They Shoot Horses, Don’t They? by Horace McCoy

Read the story eons ago, now I catch the famous film……

Description: The marathon dance craze flourished during the 1930s, but the underside was a competition and violence unknown to most ballrooms–a dark side that Horace McCoy’s classic American novel powerfully captures. “Were it not in its physical details so carefully documented, it would be lurid beyond itself.”

I’d forgotten the depth of the misery here, maybe King’s Lindy Hopping had given me rosy glasses in the interim!

Key Largo by Maxwell Anderson

bookshelves: winter-20142015, play-dramatisation, fradio, gangsters, noir, north-americas, florida

Read from December 27 to 28, 2014

 photo old_radio.jpgListen to the Lux Radio Theatre production here.

Description: Ex-Major Frank McCloud (Humphrey Bogart) arrives at the Hotel Largo in Key Largo, Florida, to visit the family of George Temple, a friend from the Army who had served under him and was killed in the Italian campaign. He meets with George’s widow Nora Temple (Lauren Bacall) and his father James (Lionel Barrymore), who owns the hotel. Because the winter vacation season has ended and a major hurricane is approaching, the hotel has only six guests: the dapper Toots (Harry Lewis), the boorish Curly (Thomas Gomez), stone-faced Ralph (William Haade), servant Angel (Dan Seymour), an attractive woman, Gaye Dawn (Claire Trevor), and a sixth man who remains secluded in his room. They claim to have come to the Florida Keys for a fishing trip and have a charter boat waiting.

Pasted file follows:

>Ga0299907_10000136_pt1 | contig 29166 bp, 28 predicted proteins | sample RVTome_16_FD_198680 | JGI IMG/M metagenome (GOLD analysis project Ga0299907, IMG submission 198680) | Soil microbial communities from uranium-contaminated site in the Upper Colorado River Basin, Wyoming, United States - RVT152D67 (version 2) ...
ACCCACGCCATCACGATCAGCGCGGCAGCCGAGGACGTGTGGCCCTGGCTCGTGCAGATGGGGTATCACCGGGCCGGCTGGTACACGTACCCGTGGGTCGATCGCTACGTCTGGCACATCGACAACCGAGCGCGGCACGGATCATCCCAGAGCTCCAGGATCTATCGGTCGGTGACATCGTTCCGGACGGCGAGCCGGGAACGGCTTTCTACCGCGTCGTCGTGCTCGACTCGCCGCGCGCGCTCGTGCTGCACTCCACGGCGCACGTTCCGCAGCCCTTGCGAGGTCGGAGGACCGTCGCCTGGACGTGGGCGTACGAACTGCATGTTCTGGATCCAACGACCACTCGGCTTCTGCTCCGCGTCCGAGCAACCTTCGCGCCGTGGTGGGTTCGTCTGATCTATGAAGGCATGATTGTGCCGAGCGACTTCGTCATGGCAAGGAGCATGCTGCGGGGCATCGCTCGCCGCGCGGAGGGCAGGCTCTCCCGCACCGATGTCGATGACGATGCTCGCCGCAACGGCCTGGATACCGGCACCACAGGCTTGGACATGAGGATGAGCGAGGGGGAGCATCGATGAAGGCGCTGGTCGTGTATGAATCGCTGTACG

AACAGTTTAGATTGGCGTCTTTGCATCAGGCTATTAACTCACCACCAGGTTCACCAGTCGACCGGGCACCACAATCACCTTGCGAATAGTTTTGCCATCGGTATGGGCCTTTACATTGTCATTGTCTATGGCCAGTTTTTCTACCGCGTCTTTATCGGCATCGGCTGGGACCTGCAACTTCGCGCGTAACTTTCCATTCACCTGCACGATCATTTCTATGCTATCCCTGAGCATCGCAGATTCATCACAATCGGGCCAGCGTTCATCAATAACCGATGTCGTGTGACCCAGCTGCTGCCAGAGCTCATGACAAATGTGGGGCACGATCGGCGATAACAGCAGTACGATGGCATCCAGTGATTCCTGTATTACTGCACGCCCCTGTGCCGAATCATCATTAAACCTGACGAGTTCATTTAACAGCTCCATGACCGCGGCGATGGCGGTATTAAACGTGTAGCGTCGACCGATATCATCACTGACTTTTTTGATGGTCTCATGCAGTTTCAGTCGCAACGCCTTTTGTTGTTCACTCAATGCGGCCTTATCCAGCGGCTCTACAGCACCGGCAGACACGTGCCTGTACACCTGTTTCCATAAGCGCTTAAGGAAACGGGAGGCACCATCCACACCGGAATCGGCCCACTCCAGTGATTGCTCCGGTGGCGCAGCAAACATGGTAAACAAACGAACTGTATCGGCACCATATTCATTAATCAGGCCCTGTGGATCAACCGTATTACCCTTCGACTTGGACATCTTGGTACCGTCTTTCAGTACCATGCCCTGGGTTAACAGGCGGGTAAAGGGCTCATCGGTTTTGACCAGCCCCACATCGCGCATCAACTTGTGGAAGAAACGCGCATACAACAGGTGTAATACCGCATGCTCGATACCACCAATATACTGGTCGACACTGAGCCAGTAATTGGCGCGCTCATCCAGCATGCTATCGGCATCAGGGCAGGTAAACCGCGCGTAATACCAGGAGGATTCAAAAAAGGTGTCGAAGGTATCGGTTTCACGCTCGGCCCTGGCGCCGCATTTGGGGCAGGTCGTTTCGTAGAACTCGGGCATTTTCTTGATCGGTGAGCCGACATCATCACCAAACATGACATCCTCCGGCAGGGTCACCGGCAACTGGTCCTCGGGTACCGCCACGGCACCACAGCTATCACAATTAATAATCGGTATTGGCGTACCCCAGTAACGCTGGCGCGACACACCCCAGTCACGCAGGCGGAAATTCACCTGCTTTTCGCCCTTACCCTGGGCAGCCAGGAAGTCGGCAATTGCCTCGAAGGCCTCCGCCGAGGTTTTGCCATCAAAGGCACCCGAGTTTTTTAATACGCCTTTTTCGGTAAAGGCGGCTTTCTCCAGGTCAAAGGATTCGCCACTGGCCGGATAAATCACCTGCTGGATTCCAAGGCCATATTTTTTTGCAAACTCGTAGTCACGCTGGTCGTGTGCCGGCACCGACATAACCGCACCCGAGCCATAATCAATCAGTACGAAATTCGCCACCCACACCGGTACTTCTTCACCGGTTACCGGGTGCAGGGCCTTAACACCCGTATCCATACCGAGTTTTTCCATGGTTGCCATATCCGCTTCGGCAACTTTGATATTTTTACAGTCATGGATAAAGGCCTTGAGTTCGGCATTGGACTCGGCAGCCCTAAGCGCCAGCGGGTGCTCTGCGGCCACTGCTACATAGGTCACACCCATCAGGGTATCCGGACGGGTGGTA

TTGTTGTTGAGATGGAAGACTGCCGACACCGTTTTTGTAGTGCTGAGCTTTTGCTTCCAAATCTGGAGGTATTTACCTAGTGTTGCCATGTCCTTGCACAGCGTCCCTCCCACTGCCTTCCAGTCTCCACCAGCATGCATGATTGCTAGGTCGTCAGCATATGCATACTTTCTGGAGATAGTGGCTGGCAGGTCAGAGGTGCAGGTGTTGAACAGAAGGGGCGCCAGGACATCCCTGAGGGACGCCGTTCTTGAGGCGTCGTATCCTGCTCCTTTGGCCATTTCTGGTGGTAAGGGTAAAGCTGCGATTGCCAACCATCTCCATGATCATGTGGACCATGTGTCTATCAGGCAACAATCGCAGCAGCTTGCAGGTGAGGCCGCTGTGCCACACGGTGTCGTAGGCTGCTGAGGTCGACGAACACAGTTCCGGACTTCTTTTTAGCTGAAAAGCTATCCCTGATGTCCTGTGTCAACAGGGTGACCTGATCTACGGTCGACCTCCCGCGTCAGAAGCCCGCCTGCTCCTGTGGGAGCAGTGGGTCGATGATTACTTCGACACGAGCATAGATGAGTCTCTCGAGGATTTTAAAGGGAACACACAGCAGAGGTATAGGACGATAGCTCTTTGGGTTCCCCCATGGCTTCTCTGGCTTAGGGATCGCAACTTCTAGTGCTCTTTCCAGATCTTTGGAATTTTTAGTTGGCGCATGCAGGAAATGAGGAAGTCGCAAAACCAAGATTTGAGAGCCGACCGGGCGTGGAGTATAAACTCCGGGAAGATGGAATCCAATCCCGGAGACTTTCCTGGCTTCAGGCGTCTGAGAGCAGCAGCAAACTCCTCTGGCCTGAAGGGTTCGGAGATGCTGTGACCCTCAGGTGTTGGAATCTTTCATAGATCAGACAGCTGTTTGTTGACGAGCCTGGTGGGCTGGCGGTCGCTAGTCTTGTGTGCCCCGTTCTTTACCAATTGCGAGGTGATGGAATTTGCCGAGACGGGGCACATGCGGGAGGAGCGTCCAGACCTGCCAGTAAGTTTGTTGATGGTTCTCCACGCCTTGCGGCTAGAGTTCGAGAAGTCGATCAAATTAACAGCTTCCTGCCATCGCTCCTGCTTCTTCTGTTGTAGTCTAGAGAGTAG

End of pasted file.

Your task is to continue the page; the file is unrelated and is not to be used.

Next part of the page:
4* Anne of the Thousand Days
3* Key Largo
3* Mary of Scotland

Chain of Evidence by: Garry Disher

Narrated by Peter Hosking.10 Hours 25 Mins

Description: Inspector Hal Challis has been summoned to Mawson’s Bluff, his childhood home in the Australian Outback, where his father is dying. Sergeant Ellen Destry is left to head an investigation into a ring of pedophiles that has descended on the peaceful Mornington Peninsula, a resort community near Melbourne. A little girl has been abducted from the fairgrounds at the annual Waterloo Show; it takes her mother twenty-four hours to report her missing. By then, hope is slim that the police will find the child before it is too late. Challis’ sister’s difficult husband disappeared from the Bluff four years ago; since then Meg has received nuisance mail that she assumes comes from him. While Challis is in town, an extra buried body is discovered when a new grave is dug in the local graveyard. A black plastic bag containing the corpse of Meg’s husband is found on top of a coffin that was interred four years earlier. With two very different crimes to solve, Challis and Destry have their work cut out for them….

3* The Dragon Man (Inspector Challis, #1)
3* Kittyhawk Down (Inspector Challis, #2)
3* Snapshot (Inspector Challis, #3)
4* Chain of Evidence
TR Blood Moon

The Egg by Andy Weir

bookshelves: winter-20142015, published-2014, shortstory-shortstories-novellas, philosophy

Recommended to ☯Bettie☯ by: Shelby *wants some flying monkeys*
Read on December 28, 2014
 photo short-stories1_zps8b6f4480.jpg Read Here

Opening: You were on your way home when you died.

It was a car accident. Nothing particularly remarkable, but fatal nonetheless. You left behind a wife and two children. It was a painless death. The EMTs tried their best to save you, but to no avail. Your body was so utterly shattered you were better off, trust me.

And that’s when you met me.

“All religions are right in their own way,” I said. “Walk with me.”